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Choosing Between Home Appliances: Benefits to the Planet and Your Wallet part of SISL:2012 Sustainability in Math Workshop:Activities
Corri Taylor, Wellesley College
Students research various options for new appliances and make purchasing decisions based not merely on purchase price, but also on energy efficiency, which has implications for the planet AND for longer-term personal finances. Students calculate the "payback period" for the more energy efficient appliance and calculate long-term savings.

Economics of installing Solar PV panels: is it worth it to the individual? part of SISL:2012 Sustainability in Math Workshop:Activities
Martin Walter
We show that it is economical for an individual to install solar photovoltaic panels in Denver, Colorado; and this is a sustainable strategy for society at large.

Water conservation part of SISL:2012 Sustainability in Math Workshop:Activities
Holly Partridge
Small amounts of water in one home dripping from a faucet can add up to huge monetary and resource losses

Economic Development of British Colonial America part of Teaching Resources:Quantitative Writing:Examples
Serena Zabin, Carleton College
Through a close study of a rich set of demographic and economic statistics, students will see the development over 150 years of two similar yet divergent colonies (Virginia and Barbados). They will work through population, land use, and trade statistics with closely-guiding questions in order to find links between one set of numbers and another.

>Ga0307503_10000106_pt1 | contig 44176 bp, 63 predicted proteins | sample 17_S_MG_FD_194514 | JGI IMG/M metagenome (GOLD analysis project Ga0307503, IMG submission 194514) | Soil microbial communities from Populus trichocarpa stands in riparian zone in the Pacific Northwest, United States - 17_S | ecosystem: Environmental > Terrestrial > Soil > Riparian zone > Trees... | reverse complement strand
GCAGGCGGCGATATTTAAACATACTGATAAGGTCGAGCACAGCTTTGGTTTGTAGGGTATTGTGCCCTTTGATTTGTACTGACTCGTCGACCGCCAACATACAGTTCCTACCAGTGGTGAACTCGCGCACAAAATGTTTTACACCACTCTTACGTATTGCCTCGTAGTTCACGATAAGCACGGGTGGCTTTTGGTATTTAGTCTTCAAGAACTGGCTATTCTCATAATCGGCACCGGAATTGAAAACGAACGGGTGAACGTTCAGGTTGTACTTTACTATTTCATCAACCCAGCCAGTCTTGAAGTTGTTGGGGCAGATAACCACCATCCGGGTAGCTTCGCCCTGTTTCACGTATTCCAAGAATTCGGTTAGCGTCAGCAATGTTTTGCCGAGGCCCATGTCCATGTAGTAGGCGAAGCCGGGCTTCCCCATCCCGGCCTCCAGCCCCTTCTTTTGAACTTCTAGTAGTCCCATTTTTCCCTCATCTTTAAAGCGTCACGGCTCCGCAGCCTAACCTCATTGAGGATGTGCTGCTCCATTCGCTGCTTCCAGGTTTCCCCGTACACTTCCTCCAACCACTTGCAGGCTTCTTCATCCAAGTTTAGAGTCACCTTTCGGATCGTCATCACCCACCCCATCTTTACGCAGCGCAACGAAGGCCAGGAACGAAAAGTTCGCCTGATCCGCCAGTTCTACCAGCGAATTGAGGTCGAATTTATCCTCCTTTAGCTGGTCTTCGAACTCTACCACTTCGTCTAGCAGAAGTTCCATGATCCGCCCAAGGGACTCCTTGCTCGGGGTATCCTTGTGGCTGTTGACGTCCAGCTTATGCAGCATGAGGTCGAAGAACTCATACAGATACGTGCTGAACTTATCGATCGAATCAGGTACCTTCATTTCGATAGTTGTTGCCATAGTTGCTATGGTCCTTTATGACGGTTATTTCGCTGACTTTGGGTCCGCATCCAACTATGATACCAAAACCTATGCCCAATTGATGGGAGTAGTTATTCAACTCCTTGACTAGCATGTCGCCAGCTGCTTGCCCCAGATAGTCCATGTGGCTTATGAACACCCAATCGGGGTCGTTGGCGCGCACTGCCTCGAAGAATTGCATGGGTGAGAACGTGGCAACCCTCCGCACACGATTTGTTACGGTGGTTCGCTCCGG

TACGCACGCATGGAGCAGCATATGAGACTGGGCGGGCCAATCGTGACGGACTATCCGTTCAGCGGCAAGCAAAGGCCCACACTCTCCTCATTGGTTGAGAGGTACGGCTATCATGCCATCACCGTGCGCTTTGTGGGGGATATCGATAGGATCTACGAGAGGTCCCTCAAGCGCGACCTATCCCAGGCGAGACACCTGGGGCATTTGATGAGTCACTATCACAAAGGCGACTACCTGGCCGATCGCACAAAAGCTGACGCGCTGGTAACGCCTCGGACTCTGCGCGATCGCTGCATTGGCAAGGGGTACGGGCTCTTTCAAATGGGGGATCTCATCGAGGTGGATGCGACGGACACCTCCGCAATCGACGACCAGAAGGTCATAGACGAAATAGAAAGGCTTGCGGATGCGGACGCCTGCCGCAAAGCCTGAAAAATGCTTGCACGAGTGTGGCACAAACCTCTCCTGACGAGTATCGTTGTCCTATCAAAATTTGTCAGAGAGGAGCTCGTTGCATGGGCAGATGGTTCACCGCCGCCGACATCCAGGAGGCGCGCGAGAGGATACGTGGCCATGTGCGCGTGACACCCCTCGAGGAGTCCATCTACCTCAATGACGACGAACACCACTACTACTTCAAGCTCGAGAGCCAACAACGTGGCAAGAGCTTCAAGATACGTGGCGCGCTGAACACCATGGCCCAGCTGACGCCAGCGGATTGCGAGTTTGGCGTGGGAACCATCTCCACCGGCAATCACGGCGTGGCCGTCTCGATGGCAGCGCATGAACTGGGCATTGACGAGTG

Should I Unplug? part of SISL:2012 Sustainability in Math Workshop:Activities
Lori Carmack
Short Description goes here: Short DescriptionThis section should be a distillation of the summary above. This description will be displayed in search returns. The optimal length for this description is on the order of 1-2 sentences. Short Description goes here:

Writing about Numbers We Should Know part of Teaching Resources:Quantitative Writing:Examples
Neil Lutsky, Carleton College
This opening assignment for an introductory quantitative reasoning course asks students to write about "Numbers We Should Know." Its goal is to help students begin to think quantitatively, evaluate the sources of quantitative information critically, and write using numbers precisely and thoughtfully.

Exploring Economic Inequality with Data part of Teaching Resources:Quantitative Writing:Examples
Nathan Grawe, Carleton College
This set of assignments exposes students to data which can be used to analyze economic inequality in international and historical context. Then students are asked to generate a thesis-driven argument drawing supporting evidence from one or more of the data sources.

Comparison of GDP and the Human Development Index (HDI). part of Teaching Resources:Quantitative Writing:Examples